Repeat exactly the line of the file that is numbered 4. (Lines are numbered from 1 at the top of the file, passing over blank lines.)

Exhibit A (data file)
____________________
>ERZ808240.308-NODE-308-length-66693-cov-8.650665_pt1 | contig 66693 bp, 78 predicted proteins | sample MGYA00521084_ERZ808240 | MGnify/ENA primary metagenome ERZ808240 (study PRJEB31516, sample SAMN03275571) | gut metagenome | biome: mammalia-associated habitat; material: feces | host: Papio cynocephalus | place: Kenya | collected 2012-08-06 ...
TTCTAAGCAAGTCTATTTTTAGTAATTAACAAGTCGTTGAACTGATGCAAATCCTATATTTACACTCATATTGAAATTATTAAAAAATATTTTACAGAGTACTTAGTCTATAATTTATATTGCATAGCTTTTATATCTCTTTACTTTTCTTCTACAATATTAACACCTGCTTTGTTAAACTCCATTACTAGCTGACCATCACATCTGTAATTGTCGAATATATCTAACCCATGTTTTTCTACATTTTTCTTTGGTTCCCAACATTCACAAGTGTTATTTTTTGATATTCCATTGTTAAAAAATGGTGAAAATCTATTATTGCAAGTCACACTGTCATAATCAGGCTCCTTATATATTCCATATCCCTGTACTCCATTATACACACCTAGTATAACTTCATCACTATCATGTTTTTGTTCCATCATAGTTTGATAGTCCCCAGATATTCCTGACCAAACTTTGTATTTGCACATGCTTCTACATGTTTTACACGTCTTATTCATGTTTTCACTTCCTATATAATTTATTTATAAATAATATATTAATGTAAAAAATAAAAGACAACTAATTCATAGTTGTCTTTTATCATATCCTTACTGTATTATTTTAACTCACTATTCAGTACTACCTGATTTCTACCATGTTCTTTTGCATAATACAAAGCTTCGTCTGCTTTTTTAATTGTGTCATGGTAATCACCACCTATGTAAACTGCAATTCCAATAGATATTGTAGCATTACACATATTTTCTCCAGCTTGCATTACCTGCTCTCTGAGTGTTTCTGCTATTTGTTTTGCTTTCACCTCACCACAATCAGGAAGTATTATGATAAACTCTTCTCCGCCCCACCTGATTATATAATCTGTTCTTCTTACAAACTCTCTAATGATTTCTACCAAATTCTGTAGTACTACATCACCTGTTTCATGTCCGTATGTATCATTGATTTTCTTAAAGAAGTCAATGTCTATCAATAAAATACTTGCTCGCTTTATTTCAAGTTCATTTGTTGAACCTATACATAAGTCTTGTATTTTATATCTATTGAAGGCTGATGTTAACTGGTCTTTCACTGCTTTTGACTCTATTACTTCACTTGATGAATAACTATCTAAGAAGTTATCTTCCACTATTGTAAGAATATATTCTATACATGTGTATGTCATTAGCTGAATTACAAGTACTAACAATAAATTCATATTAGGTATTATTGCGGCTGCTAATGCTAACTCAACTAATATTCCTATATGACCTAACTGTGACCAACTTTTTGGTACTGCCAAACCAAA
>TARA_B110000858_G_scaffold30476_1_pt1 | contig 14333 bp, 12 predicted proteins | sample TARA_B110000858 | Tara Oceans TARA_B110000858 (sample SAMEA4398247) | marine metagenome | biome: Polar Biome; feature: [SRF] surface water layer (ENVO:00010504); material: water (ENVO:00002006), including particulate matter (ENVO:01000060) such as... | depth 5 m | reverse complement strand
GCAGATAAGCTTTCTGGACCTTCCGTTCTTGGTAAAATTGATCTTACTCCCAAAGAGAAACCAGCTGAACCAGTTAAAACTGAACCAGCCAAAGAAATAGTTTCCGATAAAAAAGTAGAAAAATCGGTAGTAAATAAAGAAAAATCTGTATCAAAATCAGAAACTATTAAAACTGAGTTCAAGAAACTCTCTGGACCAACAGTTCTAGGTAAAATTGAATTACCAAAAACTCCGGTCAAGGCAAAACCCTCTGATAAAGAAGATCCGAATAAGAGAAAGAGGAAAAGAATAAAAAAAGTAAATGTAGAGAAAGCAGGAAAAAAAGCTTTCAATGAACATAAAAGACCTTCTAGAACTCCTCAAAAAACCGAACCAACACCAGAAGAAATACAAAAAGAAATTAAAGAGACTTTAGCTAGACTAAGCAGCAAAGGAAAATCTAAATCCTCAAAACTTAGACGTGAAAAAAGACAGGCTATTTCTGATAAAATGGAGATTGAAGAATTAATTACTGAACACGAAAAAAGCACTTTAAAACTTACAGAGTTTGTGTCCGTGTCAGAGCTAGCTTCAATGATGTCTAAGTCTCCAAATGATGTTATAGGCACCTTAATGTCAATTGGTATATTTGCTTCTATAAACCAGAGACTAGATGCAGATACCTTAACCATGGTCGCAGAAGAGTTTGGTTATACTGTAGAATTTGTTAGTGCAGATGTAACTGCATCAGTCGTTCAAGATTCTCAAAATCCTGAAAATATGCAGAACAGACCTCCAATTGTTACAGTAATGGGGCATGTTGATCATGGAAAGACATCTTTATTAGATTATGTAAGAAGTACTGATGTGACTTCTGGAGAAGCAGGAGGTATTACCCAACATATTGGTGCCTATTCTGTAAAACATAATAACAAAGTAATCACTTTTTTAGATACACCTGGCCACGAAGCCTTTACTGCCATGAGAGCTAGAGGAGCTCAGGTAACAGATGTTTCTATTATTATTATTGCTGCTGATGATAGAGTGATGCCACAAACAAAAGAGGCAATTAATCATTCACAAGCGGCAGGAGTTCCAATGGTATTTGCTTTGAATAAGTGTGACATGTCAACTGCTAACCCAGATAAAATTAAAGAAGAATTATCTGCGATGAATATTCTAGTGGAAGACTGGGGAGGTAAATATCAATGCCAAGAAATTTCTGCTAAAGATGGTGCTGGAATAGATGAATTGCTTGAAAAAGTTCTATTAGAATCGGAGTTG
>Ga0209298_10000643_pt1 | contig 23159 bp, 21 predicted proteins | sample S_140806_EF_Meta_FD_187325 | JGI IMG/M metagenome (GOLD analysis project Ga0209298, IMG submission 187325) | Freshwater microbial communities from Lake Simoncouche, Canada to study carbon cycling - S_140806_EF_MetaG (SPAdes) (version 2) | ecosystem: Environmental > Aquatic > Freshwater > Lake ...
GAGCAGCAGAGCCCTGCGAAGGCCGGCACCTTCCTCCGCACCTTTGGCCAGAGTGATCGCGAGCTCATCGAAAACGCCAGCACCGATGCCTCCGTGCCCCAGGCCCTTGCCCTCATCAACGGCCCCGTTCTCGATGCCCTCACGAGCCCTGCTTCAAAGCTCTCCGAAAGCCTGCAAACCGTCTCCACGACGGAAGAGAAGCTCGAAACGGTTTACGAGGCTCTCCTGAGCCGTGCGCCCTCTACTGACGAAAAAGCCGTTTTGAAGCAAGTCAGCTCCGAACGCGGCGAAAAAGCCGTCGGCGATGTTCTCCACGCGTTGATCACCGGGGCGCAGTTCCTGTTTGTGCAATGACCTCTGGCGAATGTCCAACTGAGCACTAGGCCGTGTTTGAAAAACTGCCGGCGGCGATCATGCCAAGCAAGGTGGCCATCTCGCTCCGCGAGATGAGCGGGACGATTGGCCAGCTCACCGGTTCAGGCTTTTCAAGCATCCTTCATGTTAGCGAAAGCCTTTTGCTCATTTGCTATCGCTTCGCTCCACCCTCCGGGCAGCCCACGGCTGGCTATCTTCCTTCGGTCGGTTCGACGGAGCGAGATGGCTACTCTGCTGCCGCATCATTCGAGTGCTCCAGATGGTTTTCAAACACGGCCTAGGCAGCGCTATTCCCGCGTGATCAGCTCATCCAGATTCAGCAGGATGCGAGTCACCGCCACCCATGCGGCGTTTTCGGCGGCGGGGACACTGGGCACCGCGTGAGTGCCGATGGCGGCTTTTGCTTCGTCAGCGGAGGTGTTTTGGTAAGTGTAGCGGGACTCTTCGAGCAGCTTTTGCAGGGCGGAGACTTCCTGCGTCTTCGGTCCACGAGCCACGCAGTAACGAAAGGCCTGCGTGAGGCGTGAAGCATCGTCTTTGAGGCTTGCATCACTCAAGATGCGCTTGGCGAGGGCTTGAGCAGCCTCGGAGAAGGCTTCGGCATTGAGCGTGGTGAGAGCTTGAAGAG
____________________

GCAGATAAGCTTTCTGGACCTTCCGTTCTTGGTAAAATTGATCTTACTCCCAAAGAGAAACCAGCTGAACCAGTTAAAACTGAACCAGCCAAAGAAATAGTTTCCGATAAAAAAGTAGAAAAATCGGTAGTAAATAAAGAAAAATCTGTATCAAAATCAGAAACTATTAAAACTGAGTTCAAGAAACTCTCTGGACCAACAGTTCTAGGTAAAATTGAATTACCAAAAACTCCGGTCAAGGCAAAACCCTCTGATAAAGAAGATCCGAATAAGAGAAAGAGGAAAAGAATAAAAAAAGTAAATGTAGAGAAAGCAGGAAAAAAAGCTTTCAATGAACATAAAAGACCTTCTAGAACTCCTCAAAAAACCGAACCAACACCAGAAGAAATACAAAAAGAAATTAAAGAGACTTTAGCTAGACTAAGCAGCAAAGGAAAATCTAAATCCTCAAAACTTAGACGTGAAAAAAGACAGGCTATTTCTGATAAAATGGAGATTGAAGAATTAATTACTGAACACGAAAAAAGCACTTTAAAACTTACAGAGTTTGTGTCCGTGTCAGAGCTAGCTTCAATGATGTCTAAGTCTCCAAATGATGTTATAGGCACCTTAATGTCAATTGGTATATTTGCTTCTATAAACCAGAGACTAGATGCAGATACCTTAACCATGGTCGCAGAAGAGTTTGGTTATACTGTAGAATTTGTTAGTGCAGATGTAACTGCATCAGTCGTTCAAGATTCTCAAAATCCTGAAAATATGCAGAACAGACCTCCAATTGTTACAGTAATGGGGCATGTTGATCATGGAAAGACATCTTTATTAGATTATGTAAGAAGTACTGATGTGACTTCTGGAGAAGCAGGAGGTATTACCCAACATATTGGTGCCTATTCTGTAAAACATAATAACAAAGTAATCACTTTTTTAGATACACCTGGCCACGAAGCCTTTACTGCCATGAGAGCTAGAGGAGCTCAGGTAACAGATGTTTCTATTATTATTATTGCTGCTGATGATAGAGTGATGCCACAAACAAAAGAGGCAATTAATCATTCACAAGCGGCAGGAGTTCCAATGGTATTTGCTTTGAATAAGTGTGACATGTCAACTGCTAACCCAGATAAAATTAAAGAAGAATTATCTGCGATGAATATTCTAGTGGAAGACTGGGGAGGTAAATATCAATGCCAAGAAATTTCTGCTAAAGATGGTGCTGGAATAGATGAATTGCTTGAAAAAGTTCTATTAGAATCGGAGTTG